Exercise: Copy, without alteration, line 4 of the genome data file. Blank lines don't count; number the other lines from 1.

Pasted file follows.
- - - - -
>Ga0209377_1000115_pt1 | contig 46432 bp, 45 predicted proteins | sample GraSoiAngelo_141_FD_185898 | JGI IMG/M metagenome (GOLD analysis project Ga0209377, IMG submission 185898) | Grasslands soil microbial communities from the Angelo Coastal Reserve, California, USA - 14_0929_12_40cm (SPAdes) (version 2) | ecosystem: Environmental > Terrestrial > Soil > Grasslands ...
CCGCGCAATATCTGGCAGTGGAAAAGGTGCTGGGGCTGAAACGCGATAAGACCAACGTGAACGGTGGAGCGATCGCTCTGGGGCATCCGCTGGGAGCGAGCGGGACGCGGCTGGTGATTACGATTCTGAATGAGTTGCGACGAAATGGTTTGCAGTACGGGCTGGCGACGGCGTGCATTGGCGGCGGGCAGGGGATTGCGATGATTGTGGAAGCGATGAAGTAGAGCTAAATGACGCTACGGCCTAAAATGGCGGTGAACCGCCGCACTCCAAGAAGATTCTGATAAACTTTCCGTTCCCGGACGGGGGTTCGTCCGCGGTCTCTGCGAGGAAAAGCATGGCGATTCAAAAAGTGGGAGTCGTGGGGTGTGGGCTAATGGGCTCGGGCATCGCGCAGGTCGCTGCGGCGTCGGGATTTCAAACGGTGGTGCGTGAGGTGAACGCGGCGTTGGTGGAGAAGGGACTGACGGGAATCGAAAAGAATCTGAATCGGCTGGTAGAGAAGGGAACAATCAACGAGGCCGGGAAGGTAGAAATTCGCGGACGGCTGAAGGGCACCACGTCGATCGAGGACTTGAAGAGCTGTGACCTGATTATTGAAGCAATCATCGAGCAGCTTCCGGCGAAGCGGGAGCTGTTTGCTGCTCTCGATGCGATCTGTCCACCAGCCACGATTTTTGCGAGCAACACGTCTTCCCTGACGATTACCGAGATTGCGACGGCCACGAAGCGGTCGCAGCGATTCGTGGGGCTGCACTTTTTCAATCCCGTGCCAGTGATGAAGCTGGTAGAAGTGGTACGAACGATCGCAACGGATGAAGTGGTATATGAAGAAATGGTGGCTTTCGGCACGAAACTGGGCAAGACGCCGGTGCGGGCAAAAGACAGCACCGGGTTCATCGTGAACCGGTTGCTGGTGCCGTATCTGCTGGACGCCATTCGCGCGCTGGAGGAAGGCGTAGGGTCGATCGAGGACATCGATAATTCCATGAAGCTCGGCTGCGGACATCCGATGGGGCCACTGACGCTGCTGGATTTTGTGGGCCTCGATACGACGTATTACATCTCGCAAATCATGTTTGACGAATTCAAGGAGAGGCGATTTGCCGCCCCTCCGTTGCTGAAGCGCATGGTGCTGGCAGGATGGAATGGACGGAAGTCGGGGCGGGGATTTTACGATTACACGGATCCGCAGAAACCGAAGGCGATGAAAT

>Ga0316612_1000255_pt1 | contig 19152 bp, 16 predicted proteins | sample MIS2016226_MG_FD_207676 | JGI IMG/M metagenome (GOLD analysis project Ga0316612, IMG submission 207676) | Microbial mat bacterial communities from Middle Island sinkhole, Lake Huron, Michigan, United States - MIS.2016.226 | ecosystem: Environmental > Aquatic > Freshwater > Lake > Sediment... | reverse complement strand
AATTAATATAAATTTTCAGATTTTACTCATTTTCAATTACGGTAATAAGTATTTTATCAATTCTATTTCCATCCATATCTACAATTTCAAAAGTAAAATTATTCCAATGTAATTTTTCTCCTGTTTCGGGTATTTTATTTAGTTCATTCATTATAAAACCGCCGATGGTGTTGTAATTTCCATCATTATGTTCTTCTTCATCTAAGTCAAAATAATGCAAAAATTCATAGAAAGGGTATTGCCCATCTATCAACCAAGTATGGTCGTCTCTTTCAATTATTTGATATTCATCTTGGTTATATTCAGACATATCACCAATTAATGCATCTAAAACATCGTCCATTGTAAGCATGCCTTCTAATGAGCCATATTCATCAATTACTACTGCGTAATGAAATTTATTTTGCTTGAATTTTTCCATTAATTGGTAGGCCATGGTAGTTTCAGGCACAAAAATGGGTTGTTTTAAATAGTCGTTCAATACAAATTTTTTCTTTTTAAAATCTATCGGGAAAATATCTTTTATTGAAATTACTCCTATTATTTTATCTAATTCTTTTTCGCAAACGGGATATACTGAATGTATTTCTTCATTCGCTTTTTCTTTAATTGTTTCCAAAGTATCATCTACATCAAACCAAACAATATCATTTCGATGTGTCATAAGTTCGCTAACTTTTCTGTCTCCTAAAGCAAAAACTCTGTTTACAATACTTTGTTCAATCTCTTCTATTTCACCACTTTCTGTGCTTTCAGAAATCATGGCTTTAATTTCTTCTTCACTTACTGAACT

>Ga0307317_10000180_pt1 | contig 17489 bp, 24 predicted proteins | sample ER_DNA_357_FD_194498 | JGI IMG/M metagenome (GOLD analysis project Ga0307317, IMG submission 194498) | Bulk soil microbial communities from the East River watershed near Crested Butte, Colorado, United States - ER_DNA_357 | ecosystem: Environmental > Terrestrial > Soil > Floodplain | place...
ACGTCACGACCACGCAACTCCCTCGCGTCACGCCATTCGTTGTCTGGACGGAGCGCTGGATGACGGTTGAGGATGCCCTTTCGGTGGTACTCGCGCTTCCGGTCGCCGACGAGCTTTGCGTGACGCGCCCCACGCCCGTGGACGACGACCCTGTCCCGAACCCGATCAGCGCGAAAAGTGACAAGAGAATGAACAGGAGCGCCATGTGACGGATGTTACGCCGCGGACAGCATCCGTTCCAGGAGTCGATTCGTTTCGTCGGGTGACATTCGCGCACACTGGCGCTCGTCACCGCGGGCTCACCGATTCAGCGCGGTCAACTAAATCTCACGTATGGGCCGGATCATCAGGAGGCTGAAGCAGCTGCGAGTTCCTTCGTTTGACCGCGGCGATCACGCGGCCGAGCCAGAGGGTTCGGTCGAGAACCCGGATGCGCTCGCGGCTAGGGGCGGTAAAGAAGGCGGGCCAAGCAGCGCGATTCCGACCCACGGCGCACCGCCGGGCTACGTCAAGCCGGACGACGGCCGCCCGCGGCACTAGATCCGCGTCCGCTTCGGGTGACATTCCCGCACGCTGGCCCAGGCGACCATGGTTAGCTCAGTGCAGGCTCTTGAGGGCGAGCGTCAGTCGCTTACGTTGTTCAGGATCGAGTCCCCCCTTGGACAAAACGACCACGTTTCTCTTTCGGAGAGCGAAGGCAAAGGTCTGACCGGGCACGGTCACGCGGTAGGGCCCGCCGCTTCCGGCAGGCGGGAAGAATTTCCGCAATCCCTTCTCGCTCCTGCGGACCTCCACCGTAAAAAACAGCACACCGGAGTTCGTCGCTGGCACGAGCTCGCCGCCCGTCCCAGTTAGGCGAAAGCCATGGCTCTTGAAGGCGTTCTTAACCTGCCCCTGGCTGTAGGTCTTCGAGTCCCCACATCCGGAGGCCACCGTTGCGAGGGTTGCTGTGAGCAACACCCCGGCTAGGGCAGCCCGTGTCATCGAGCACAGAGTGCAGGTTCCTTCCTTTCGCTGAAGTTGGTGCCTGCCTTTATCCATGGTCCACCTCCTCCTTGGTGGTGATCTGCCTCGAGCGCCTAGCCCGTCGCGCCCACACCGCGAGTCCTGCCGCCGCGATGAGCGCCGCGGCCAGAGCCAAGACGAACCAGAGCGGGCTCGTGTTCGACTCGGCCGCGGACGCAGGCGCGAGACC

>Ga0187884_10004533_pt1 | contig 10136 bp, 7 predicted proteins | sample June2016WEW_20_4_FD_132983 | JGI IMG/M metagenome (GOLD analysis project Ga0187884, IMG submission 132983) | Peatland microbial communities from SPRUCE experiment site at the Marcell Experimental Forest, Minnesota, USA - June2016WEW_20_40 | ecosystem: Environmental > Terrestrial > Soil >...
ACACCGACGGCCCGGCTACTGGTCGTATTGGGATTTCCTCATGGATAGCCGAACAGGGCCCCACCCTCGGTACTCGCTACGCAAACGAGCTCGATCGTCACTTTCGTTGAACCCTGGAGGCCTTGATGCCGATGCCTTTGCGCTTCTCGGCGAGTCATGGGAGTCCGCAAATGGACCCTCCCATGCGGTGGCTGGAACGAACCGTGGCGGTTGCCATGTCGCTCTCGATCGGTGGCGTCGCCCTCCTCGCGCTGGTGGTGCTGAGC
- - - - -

AATTAATATAAATTTTCAGATTTTACTCATTTTCAATTACGGTAATAAGTATTTTATCAATTCTATTTCCATCCATATCTACAATTTCAAAAGTAAAATTATTCCAATGTAATTTTTCTCCTGTTTCGGGTATTTTATTTAGTTCATTCATTATAAAACCGCCGATGGTGTTGTAATTTCCATCATTATGTTCTTCTTCATCTAAGTCAAAATAATGCAAAAATTCATAGAAAGGGTATTGCCCATCTATCAACCAAGTATGGTCGTCTCTTTCAATTATTTGATATTCATCTTGGTTATATTCAGACATATCACCAATTAATGCATCTAAAACATCGTCCATTGTAAGCATGCCTTCTAATGAGCCATATTCATCAATTACTACTGCGTAATGAAATTTATTTTGCTTGAATTTTTCCATTAATTGGTAGGCCATGGTAGTTTCAGGCACAAAAATGGGTTGTTTTAAATAGTCGTTCAATACAAATTTTTTCTTTTTAAAATCTATCGGGAAAATATCTTTTATTGAAATTACTCCTATTATTTTATCTAATTCTTTTTCGCAAACGGGATATACTGAATGTATTTCTTCATTCGCTTTTTCTTTAATTGTTTCCAAAGTATCATCTACATCAAACCAAACAATATCATTTCGATGTGTCATAAGTTCGCTAACTTTTCTGTCTCCTAAAGCAAAAACTCTGTTTACAATACTTTGTTCAATCTCTTCTATTTCACCACTTTCTGTGCTTTCAGAAATCATGGCTTTAATTTCTTCTTCACTTACTGAACT